Conspiracy to Traffic in Narcotics Information
Aiding Does Not Necessarily Create a Conspiracy to Traffic
Fla. Stat. 777.04(3) indicates that “[a] person who agrees, conspires, combines, or confederates with another person or persons to commit any offense commits the offense of criminal conspiracy.” In other words, “A conspiracy to traffic is an express or implied agreement or understanding between two or more persons to commit a criminal offense.” Sheriff v. State, 780 So. 2d 920, 921 (Fla. 4th DCA 2001). “To prove the crime of conspiracy, the state must prove an agreement and an intention to commit an offense.” Id.
With regards to trafficking in narcotics, in this case cocaine, the State would be required to prove a person conspired with another to “knowingly sell[ ], purchase[ ], manufacture[ ], deliver[ ], or bring[ ] into this state, or who is knowingly in actual or constructive possession of, 28 grams or more of cocaine . . . .” § 893.135(1)(b)1., Fla. Stat. (2017).
A conspiracy to traffic can be proven by testimony of a co-conspirator, actions of the parties, or testimony of the third party witness to the formation of the conspiracy. For example, if an undercover agent were to witness a person hand another person narcotics in a vehicle, the person who received in the vehicle then exits and meets the undercover agent, and then that person were to sell to the undercover agent, there’s a good argument that the two people originally in the vehicle had conspired to traffic in the narcotics.
However, as a recent case indicates, simply aiding and abetting another to commit a crime (while it is a separate crime) does not prove a conspiracy to traffic.
Gould v. State, 43 Fla. L. Weekly D1778a (Fla. 5th DCA 2018)
“The evidence presented at trial, which included Gould’s testimony, showed that her boyfriend, without any involvement on her part, had previously sold relatively small amounts of cocaine to a police confidential informant (“CI”). For the instant transaction, the boyfriend made arrangements with the CI for the sale of a larger amount of cocaine — one ounce — to take place in the parking lot of a shopping center. Gould’s boyfriend came to her house and insisted that she drive him to the store in his car, even though her own car was available and fully operational. The CI, as agreed between the CI and the boyfriend, was parked in the lot in an easily recognizable, customized Hummer. Upon arriving at the shopping center, Gould circled the parking lot, drove by the Hummer twice, exited the lot, and then returned to circle again. Gould then stopped the car several empty spaces down from the Hummer, after which her boyfriend got out of the car and went to the Hummer. Gould, now alone in the car, moved the car further away from the Hummer, but where it was still within her line of sight. As she sat in the car, Gould appeared to be looking intently at the Hummer while also repeatedly scanning the surrounding parking lot.” Id.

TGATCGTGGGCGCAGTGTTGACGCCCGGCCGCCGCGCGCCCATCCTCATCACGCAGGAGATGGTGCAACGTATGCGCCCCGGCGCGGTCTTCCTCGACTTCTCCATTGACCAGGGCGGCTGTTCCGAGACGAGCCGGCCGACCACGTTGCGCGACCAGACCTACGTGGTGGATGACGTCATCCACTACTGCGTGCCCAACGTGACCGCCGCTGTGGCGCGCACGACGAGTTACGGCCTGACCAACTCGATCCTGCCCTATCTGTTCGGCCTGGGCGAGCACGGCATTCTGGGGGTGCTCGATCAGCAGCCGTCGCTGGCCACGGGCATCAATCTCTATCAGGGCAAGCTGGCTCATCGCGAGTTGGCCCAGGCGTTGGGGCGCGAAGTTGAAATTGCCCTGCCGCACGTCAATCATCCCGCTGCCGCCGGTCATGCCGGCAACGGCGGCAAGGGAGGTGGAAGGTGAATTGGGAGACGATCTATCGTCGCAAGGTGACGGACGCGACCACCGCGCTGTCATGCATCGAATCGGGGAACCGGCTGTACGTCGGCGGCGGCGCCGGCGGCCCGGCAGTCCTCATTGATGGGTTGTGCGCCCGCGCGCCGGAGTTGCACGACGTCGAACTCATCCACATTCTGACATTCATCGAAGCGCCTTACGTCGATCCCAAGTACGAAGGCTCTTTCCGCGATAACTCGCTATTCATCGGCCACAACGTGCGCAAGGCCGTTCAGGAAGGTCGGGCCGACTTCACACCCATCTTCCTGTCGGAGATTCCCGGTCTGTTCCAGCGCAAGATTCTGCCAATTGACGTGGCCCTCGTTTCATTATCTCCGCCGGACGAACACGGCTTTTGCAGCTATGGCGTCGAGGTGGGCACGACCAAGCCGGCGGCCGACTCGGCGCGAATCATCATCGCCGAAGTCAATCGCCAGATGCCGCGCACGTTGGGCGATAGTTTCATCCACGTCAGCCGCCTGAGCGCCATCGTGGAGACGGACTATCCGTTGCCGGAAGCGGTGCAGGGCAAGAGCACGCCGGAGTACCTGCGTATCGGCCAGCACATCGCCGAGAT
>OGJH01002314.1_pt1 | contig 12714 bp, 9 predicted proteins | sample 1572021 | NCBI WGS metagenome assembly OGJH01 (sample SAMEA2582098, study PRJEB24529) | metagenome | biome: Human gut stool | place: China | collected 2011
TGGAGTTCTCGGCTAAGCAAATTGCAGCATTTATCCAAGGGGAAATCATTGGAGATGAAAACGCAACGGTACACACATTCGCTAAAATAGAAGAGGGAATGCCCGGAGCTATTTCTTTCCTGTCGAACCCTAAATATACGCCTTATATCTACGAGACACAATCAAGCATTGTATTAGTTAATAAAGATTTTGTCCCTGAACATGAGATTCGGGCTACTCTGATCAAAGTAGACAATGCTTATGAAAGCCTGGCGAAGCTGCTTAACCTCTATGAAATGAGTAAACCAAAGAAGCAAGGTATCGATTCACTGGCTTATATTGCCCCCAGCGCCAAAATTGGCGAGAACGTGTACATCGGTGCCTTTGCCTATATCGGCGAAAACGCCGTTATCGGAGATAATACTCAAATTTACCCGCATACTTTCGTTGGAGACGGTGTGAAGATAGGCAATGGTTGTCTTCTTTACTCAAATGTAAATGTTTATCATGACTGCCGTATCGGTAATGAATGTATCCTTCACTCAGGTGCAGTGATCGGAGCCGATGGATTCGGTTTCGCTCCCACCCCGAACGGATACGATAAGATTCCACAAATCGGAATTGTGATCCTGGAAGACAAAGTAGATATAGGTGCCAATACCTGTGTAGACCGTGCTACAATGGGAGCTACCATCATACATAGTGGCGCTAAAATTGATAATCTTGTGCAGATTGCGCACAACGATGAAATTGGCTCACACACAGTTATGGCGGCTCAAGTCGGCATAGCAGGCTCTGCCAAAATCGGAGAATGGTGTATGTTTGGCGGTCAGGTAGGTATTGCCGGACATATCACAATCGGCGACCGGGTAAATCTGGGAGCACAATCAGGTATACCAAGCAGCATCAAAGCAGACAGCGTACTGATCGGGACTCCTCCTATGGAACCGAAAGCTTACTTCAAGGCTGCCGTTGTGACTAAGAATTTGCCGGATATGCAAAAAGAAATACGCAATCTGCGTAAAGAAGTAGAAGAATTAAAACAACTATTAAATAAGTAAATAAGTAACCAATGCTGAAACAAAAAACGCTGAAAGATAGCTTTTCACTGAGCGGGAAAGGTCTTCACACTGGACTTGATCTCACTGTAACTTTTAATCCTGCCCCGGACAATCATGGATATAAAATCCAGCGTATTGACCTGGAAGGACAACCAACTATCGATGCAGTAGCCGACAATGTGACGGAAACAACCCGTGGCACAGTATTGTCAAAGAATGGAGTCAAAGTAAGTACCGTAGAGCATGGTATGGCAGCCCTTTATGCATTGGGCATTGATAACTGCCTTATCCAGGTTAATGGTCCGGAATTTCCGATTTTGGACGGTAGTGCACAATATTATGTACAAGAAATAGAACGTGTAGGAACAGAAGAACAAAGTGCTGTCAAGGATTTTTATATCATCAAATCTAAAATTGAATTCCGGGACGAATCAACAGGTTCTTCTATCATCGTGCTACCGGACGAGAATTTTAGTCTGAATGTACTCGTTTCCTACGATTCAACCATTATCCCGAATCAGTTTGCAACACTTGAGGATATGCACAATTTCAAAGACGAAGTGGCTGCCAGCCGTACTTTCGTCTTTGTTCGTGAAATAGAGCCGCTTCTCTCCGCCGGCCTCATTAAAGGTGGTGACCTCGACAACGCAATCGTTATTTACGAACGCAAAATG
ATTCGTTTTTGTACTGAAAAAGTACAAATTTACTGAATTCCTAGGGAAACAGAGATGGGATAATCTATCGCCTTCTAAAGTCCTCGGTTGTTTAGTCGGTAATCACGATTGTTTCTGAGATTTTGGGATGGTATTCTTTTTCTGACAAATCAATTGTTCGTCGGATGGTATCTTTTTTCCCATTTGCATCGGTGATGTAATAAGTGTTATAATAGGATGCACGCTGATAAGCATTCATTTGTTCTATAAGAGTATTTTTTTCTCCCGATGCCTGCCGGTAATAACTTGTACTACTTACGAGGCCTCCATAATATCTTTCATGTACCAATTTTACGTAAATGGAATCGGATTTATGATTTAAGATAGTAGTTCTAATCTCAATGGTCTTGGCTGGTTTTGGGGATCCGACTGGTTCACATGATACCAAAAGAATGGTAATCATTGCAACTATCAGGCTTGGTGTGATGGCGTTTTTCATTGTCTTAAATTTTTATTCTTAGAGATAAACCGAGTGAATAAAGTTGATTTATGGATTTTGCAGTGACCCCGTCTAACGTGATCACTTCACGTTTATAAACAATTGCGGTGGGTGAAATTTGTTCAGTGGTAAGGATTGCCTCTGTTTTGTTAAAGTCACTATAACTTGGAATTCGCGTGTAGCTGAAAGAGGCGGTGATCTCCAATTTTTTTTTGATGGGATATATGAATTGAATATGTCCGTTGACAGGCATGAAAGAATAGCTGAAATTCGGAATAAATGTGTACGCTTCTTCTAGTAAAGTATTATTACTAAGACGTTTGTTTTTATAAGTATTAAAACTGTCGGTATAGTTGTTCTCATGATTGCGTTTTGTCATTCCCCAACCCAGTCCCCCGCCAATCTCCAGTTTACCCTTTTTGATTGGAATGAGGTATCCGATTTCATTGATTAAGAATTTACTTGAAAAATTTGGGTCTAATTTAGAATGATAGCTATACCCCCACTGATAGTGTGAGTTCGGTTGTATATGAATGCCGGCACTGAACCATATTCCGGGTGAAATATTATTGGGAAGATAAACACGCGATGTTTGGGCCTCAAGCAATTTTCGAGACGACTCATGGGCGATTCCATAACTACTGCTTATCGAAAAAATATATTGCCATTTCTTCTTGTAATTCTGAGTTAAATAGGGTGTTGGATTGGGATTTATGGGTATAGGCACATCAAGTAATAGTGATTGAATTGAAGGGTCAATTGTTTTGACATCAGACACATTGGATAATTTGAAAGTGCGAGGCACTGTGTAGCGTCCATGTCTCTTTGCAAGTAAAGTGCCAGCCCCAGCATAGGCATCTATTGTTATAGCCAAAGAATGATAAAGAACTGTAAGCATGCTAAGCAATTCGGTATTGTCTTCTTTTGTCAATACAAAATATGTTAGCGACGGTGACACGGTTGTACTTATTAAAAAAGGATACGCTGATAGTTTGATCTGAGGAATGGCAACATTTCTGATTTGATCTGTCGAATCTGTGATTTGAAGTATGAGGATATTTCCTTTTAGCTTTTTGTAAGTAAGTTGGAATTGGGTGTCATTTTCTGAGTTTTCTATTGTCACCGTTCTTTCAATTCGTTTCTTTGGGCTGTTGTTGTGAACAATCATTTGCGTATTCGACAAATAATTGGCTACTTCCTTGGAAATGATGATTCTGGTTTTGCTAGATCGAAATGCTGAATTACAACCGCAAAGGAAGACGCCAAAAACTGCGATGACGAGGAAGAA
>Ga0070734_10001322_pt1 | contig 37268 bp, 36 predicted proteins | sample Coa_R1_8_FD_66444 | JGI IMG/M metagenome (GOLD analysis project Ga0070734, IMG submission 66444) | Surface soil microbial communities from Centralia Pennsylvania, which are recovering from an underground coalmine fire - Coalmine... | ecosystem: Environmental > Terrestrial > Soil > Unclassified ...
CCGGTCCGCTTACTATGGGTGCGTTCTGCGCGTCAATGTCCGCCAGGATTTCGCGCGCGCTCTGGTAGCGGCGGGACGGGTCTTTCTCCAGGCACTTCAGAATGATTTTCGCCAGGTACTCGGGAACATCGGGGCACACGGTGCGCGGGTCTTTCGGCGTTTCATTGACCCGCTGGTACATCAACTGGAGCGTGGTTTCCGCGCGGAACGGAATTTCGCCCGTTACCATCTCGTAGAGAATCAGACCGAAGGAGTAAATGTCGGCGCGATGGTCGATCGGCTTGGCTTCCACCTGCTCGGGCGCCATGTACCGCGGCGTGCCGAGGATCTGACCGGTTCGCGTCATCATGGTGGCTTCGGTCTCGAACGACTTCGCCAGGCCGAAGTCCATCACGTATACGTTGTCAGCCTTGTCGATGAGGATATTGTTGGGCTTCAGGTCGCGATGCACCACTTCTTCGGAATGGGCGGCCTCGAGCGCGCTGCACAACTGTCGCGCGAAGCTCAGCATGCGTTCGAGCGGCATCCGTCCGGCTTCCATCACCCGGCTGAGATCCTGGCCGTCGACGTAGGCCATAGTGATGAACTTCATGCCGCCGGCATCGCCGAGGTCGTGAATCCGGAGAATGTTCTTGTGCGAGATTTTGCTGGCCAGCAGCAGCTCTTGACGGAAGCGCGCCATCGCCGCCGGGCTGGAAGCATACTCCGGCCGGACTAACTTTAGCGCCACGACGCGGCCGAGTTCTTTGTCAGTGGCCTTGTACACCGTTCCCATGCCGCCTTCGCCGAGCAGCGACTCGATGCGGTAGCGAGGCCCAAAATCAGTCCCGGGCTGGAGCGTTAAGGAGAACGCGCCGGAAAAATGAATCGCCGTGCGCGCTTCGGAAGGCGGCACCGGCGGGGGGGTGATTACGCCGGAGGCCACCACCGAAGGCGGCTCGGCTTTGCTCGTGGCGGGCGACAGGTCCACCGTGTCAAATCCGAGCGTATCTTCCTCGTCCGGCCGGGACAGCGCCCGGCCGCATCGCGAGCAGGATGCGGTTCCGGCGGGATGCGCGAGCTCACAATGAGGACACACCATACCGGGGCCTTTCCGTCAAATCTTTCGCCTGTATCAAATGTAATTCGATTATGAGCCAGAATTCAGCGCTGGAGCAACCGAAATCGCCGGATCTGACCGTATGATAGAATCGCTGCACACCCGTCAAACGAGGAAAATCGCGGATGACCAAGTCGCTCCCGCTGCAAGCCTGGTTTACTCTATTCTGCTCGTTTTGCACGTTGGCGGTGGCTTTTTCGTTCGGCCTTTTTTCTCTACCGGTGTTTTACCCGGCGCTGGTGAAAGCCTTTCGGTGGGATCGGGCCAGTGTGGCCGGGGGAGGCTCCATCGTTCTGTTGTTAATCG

“While that evidence may be sufficient for a conviction of trafficking based on aiding and abetting her boyfriend, it is insufficient to prove a prior agreement or that Gould participated either expressly or impliedly in any preplanning. See Rodriquez v. State, 643 So. 2d 111, 111 (Fla. 2d DCA 1994) (holding that evidence of defendant’s actions as driver and knowledge of drug deal were insufficient to prove conspiracy); Gray v. State, 526 So. 2d 1020, 1021 (Fla. 5th DCA 1988) (holding there was no conspiracy when there “was no proof of any prearrangement, any prior discussions or plans or anything else done in preparation”); Ashenoff v. State, 391 So. 2d 289, 291 (Fla. 3d DCA 1980) (holding that, while acts may present a prima facie case of aiding and abetting, they do not constitute conspiracy where there is no showing of both an agreement and an intent to commit offense). See also McCants v. State, 587 So. 2d 673, 673 (Fla. 1st DCA 1991) (“Although such proof [of conspiracy] may sometimes encompass circumstantial evidence, a conspiracy may not be inferred solely from conduct which merely aids and abets an offense.”).
Without proof that Gould participated in the planning of any aspect of this transaction, there is insufficient evidence to prove an agreement existed between Gould and the boyfriend to traffic in twenty-eight grams of cocaine. Without the presence of an agreement, there can be no conspiracy. See, e.g., Sheriff, 780 So. 2d at 922 (reversing conviction for conspiracy when state failed to prove essential elements).
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